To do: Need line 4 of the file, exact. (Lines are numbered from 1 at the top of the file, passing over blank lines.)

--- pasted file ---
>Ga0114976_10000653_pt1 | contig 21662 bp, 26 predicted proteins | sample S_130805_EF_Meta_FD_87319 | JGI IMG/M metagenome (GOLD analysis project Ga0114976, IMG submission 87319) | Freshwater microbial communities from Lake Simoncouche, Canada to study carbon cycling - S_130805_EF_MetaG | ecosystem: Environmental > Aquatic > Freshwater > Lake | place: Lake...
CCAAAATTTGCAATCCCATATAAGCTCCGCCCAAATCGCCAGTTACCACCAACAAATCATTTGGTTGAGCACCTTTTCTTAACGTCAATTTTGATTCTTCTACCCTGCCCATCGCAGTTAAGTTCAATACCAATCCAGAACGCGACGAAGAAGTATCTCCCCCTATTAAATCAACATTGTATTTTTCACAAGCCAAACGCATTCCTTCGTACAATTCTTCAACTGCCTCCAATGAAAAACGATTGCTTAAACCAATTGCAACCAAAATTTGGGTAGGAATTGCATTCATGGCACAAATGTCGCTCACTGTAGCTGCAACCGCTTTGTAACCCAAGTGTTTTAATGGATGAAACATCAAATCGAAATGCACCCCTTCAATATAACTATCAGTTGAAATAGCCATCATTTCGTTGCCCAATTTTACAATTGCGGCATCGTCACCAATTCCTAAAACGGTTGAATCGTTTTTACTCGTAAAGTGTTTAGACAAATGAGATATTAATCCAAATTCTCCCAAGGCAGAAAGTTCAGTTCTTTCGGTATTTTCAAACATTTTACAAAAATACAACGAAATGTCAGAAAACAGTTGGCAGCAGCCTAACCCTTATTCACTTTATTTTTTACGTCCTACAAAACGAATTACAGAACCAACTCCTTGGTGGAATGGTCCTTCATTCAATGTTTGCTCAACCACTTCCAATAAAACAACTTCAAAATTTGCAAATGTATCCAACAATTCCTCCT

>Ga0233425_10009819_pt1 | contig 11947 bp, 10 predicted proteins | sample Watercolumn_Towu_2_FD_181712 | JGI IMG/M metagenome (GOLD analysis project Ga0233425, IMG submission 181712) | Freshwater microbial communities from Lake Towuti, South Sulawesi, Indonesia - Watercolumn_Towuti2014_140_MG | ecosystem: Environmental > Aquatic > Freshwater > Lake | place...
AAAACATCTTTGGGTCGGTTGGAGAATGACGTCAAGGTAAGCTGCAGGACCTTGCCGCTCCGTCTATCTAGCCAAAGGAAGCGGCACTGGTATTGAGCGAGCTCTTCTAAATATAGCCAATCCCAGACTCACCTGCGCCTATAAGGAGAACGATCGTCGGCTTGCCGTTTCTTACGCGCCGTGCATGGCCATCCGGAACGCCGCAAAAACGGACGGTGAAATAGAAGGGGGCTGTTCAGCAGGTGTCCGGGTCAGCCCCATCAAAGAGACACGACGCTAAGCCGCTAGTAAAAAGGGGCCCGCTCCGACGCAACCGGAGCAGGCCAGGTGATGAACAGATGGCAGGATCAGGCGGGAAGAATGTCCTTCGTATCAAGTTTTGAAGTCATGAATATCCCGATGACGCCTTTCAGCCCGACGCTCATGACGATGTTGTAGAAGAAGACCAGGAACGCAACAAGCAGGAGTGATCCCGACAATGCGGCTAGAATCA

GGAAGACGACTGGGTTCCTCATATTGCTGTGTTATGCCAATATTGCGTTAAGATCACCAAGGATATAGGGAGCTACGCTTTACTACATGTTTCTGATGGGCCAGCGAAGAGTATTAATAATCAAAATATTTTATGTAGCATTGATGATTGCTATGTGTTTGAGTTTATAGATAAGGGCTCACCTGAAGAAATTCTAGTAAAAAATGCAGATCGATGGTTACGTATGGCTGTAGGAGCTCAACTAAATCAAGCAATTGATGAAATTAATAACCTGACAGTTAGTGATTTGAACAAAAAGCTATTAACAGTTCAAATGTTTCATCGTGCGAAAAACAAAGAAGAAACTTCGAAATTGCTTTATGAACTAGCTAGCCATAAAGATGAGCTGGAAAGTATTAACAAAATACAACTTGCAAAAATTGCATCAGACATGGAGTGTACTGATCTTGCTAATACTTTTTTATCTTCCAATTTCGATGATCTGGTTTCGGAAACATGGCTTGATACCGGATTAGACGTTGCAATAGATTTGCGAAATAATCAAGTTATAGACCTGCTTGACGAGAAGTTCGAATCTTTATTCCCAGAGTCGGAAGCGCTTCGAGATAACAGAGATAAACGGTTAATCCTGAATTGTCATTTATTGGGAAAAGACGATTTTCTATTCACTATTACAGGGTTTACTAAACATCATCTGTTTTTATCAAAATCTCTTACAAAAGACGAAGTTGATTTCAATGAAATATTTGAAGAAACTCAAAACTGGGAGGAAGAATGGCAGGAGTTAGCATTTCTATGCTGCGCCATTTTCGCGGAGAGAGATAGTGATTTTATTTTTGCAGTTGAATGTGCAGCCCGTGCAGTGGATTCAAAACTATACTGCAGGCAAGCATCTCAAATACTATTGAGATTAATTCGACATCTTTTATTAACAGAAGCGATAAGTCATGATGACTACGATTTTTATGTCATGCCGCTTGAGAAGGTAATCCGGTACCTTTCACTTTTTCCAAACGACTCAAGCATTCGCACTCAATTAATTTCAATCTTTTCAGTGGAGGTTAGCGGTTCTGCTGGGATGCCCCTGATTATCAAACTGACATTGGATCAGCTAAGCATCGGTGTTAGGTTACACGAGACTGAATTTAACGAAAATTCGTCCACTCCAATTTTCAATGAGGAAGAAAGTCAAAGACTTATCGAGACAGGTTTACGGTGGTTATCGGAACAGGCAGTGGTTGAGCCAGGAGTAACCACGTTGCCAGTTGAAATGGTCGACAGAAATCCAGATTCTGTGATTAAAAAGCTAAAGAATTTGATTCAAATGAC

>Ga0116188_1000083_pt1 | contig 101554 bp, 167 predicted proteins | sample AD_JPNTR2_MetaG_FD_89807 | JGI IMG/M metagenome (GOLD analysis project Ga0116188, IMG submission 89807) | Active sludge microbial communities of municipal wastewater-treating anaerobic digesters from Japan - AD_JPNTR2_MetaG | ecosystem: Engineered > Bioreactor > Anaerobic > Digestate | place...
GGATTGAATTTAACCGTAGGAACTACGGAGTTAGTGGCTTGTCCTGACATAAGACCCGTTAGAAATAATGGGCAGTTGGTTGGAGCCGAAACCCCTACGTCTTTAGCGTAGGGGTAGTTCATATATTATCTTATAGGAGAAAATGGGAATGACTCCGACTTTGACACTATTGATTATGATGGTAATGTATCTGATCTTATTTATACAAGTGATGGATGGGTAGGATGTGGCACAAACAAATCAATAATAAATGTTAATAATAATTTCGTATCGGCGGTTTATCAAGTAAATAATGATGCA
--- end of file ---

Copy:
AAAACATCTTTGGGTCGGTTGGAGAATGACGTCAAGGTAAGCTGCAGGACCTTGCCGCTCCGTCTATCTAGCCAAAGGAAGCGGCACTGGTATTGAGCGAGCTCTTCTAAATATAGCCAATCCCAGACTCACCTGCGCCTATAAGGAGAACGATCGTCGGCTTGCCGTTTCTTACGCGCCGTGCATGGCCATCCGGAACGCCGCAAAAACGGACGGTGAAATAGAAGGGGGCTGTTCAGCAGGTGTCCGGGTCAGCCCCATCAAAGAGACACGACGCTAAGCCGCTAGTAAAAAGGGGCCCGCTCCGACGCAACCGGAGCAGGCCAGGTGATGAACAGATGGCAGGATCAGGCGGGAAGAATGTCCTTCGTATCAAGTTTTGAAGTCATGAATATCCCGATGACGCCTTTCAGCCCGACGCTCATGACGATGTTGTAGAAGAAGACCAGGAACGCAACAAGCAGGAGTGATCCCGACAATGCGGCTAGAATCA